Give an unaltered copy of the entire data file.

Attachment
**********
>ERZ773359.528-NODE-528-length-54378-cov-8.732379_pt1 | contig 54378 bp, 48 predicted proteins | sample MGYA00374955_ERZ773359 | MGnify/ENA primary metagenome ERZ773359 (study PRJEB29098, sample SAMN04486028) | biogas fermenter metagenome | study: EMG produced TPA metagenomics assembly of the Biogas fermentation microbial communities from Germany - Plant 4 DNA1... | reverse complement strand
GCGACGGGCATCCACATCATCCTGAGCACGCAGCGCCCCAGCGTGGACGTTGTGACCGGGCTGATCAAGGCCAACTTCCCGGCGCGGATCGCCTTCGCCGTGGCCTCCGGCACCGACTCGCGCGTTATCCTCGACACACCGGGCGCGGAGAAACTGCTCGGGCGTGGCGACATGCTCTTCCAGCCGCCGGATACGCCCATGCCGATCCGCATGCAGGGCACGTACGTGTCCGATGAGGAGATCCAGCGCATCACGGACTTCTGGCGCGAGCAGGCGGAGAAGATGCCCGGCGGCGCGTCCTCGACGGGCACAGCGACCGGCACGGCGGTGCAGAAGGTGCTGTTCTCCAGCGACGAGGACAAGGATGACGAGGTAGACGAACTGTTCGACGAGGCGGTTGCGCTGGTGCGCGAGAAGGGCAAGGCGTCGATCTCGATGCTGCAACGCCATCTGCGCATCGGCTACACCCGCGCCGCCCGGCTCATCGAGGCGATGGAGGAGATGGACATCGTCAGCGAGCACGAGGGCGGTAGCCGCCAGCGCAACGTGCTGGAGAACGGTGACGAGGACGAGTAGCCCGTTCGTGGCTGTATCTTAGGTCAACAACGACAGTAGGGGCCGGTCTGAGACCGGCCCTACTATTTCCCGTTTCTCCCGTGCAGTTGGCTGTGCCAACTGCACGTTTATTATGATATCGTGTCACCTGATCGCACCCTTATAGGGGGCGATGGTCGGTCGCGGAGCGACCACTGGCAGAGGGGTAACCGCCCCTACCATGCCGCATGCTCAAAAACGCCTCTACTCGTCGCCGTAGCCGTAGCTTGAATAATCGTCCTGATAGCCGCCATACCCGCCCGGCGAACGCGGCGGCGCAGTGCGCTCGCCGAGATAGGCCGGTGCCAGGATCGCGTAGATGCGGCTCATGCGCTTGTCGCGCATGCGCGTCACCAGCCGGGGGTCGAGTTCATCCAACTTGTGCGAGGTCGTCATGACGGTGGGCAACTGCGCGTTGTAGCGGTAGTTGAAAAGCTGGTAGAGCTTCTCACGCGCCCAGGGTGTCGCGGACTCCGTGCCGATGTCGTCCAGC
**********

>ERZ773359.528-NODE-528-length-54378-cov-8.732379_pt1 | contig 54378 bp, 48 predicted proteins | sample MGYA00374955_ERZ773359 | MGnify/ENA primary metagenome ERZ773359 (study PRJEB29098, sample SAMN04486028) | biogas fermenter metagenome | study: EMG produced TPA metagenomics assembly of the Biogas fermentation microbial communities from Germany - Plant 4 DNA1... | reverse complement strand
GCGACGGGCATCCACATCATCCTGAGCACGCAGCGCCCCAGCGTGGACGTTGTGACCGGGCTGATCAAGGCCAACTTCCCGGCGCGGATCGCCTTCGCCGTGGCCTCCGGCACCGACTCGCGCGTTATCCTCGACACACCGGGCGCGGAGAAACTGCTCGGGCGTGGCGACATGCTCTTCCAGCCGCCGGATACGCCCATGCCGATCCGCATGCAGGGCACGTACGTGTCCGATGAGGAGATCCAGCGCATCACGGACTTCTGGCGCGAGCAGGCGGAGAAGATGCCCGGCGGCGCGTCCTCGACGGGCACAGCGACCGGCACGGCGGTGCAGAAGGTGCTGTTCTCCAGCGACGAGGACAAGGATGACGAGGTAGACGAACTGTTCGACGAGGCGGTTGCGCTGGTGCGCGAGAAGGGCAAGGCGTCGATCTCGATGCTGCAACGCCATCTGCGCATCGGCTACACCCGCGCCGCCCGGCTCATCGAGGCGATGGAGGAGATGGACATCGTCAGCGAGCACGAGGGCGGTAGCCGCCAGCGCAACGTGCTGGAGAACGGTGACGAGGACGAGTAGCCCGTTCGTGGCTGTATCTTAGGTCAACAACGACAGTAGGGGCCGGTCTGAGACCGGCCCTACTATTTCCCGTTTCTCCCGTGCAGTTGGCTGTGCCAACTGCACGTTTATTATGATATCGTGTCACCTGATCGCACCCTTATAGGGGGCGATGGTCGGTCGCGGAGCGACCACTGGCAGAGGGGTAACCGCCCCTACCATGCCGCATGCTCAAAAACGCCTCTACTCGTCGCCGTAGCCGTAGCTTGAATAATCGTCCTGATAGCCGCCATACCCGCCCGGCGAACGCGGCGGCGCAGTGCGCTCGCCGAGATAGGCCGGTGCCAGGATCGCGTAGATGCGGCTCATGCGCTTGTCGCGCATGCGCGTCACCAGCCGGGGGTCGAGTTCATCCAACTTGTGCGAGGTCGTCATGACGGTGGGCAACTGCGCGTTGTAGCGGTAGTTGAAAAGCTGGTAGAGCTTCTCACGCGCCCAGGGTGTCGCGGACTCCGTGCCGATGTCGTCCAGC